The Vols had an opportunity to deliver the first serious blow in the game. That uninspired series at midfield defined the rest of the game.
If a Future Game Comes Down to a Field Goal, Advantage Other Team
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Never before have I felt so anxious before an extra point. Kudos to the UT kickers for keeping me emotionally involved in a play that usually results in a guaranteed point.
It hasn't mattered yet, but when the Volunteers take on Mississippi State, South Carolina and Missouri later in the year, things could very well be tight at the end, and a kicker will need to hit a field goal to win.
Right now, I have no confidence in Tennessee's ability to convert such a kick. What's worse is that Derrick Brodus and Michael Palardy feel the same.
Palardy and Matt Darr did a nice job punting, though. Together, they averaged over 44 yards per punt. Maybe, it's a one-step-at-a-time kind of thing.
The Distance Between Euphoria and Despair Is Razor Thin
Just a week ago, Tennessee was riding high with news that the Vols were ranked in the AP Top 25 and that ESPN was hosting College Gameday from Knoxville. Nearly every bookmaker was making Tennessee the favorite to win. It was like the Volunteers were officially back!
The vast majority of experts had decided the rebuilding era of Tennessee was over and that Dooley would get his first victory over a ranked opponent in 11 tries.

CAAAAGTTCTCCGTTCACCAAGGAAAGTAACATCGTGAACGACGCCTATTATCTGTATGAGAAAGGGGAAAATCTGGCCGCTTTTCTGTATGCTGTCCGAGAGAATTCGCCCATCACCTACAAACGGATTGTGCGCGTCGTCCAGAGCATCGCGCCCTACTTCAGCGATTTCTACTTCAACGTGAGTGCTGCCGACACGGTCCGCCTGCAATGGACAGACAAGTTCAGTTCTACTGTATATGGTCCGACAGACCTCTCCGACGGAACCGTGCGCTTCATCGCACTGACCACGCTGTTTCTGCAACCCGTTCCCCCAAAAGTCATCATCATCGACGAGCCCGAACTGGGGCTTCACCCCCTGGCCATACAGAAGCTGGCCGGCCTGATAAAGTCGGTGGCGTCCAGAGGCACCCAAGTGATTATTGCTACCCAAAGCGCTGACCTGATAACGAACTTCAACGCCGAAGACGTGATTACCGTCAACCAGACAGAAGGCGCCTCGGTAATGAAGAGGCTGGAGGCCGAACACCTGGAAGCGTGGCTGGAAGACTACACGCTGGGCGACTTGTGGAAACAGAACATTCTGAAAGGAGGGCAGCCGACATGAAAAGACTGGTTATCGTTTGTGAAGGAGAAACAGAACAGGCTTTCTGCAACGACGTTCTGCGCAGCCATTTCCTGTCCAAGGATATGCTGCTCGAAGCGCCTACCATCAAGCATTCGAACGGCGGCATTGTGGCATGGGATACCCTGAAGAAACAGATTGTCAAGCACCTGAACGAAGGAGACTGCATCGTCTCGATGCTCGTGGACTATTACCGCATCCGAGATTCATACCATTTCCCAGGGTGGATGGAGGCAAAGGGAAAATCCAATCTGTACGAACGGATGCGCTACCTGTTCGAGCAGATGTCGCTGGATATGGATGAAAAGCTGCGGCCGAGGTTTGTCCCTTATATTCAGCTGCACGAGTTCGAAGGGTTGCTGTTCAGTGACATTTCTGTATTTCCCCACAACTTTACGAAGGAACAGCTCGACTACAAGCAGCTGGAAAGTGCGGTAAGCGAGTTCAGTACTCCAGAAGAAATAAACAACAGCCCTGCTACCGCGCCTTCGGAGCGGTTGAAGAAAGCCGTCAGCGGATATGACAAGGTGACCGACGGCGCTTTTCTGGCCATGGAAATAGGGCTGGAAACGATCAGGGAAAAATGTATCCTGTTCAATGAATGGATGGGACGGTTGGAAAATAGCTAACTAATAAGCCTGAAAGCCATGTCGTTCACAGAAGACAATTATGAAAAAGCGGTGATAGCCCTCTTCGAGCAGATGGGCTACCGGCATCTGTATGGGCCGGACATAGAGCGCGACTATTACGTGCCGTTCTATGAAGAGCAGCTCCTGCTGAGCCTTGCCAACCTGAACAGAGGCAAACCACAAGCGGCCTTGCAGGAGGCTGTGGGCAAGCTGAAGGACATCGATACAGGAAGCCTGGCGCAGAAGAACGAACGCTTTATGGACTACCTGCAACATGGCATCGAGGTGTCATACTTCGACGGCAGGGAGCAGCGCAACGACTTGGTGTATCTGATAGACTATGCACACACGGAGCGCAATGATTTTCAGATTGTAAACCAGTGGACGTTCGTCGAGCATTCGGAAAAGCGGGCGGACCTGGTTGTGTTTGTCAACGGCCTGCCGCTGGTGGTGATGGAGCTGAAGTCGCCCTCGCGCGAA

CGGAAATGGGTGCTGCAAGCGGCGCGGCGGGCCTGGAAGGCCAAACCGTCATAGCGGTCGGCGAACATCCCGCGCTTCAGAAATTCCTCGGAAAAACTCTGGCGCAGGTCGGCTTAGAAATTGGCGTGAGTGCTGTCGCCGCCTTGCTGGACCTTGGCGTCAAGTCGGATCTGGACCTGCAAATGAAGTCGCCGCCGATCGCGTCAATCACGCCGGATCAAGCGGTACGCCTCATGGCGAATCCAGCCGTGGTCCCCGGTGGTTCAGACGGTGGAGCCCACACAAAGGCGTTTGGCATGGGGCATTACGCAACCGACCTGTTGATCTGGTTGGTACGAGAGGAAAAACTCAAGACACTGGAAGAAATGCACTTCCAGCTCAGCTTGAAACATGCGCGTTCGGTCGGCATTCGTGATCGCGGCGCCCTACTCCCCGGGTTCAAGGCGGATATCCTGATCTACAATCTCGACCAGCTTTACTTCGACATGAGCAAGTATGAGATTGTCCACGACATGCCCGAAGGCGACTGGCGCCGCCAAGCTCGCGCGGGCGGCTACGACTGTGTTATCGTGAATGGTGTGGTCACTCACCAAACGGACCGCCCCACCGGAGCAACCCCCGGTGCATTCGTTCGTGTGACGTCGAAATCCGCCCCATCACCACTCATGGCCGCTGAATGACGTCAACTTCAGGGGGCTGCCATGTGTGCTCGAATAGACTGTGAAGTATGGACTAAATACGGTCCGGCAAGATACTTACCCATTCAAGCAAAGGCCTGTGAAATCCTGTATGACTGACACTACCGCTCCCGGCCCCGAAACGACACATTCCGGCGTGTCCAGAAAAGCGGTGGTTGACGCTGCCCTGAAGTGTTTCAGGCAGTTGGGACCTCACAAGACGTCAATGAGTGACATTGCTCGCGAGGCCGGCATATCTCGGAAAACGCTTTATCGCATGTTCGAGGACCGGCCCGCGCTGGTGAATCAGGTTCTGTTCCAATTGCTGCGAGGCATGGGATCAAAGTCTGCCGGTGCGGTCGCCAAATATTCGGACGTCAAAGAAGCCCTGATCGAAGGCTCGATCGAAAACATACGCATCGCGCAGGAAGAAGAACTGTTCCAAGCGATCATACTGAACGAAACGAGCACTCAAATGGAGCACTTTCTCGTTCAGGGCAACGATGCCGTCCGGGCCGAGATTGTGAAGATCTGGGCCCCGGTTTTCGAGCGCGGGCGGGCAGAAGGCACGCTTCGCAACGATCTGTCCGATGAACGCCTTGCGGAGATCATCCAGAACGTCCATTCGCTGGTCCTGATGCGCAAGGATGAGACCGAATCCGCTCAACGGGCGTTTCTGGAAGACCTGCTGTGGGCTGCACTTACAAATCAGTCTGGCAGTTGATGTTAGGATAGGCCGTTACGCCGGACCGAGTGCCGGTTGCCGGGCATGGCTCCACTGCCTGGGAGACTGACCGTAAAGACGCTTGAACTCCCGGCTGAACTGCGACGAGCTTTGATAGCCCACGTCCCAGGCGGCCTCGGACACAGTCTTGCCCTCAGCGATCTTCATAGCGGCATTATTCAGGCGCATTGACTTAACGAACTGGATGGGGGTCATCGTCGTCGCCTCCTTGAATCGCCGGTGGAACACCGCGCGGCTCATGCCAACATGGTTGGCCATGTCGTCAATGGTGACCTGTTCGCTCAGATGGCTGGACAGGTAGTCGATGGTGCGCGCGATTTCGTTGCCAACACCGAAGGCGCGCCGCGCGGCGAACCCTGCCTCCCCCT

Just a few hours after the Vols took a halftime lead into the locker rooms, all of the good feelings were gone, and major changes were demanded by the same folks that wanted Dooley given a raised and Tyler Bray awarded the Heisman.
If the Volunteers go out and beat Georgia, a lot of the current disappointment will be forgotten. It will be an extremely tough game, but the Tennessee-Georgia rivalry has seen some weird results over the years.
And then what happens if Tennessee beats Mississippi State and takes a 5-1 record into Alabama? These scenarios aren't easy to make reality, but they're possible when you have the offensive talent Tennessee does and a defense that is quickly moving up the learning curve.
Euphoria and despair. Sometimes, they're one in the same.
Rocky Top Will Truly Always Be Home Sweet Home to Me
I heard a Chicago Cubs fan once say, "You learn to like a team when they're winning. You fall in love when they lose." It's so true.
Tennessee fans come back week after week, year after year to cheer on the boys in orange and white and know how sweet winning is. They want to get back there so badly it hurts.
And that day will come again. I hope it's sooner rather than later, but the tradition of Tennessee is too proud to keep the Volunteers down for long. After all, how many schools would be ready to fire their coach and call the season a wash with a record of 2-1, going on 3-1?
Mark your calendars for Georgia and Mississippi State. Those two games will tell us who the coach will be in 2013. Until then, remember it's not the name of the quarterback or the resume of the head coach that keeps us coming back as fans. It's the letter on the side of the helmet.
As long as there are players running through the T on Saturdays in the fall, Tennessee fans will be there cheering and hoping for win.
I can't wait for next weekend.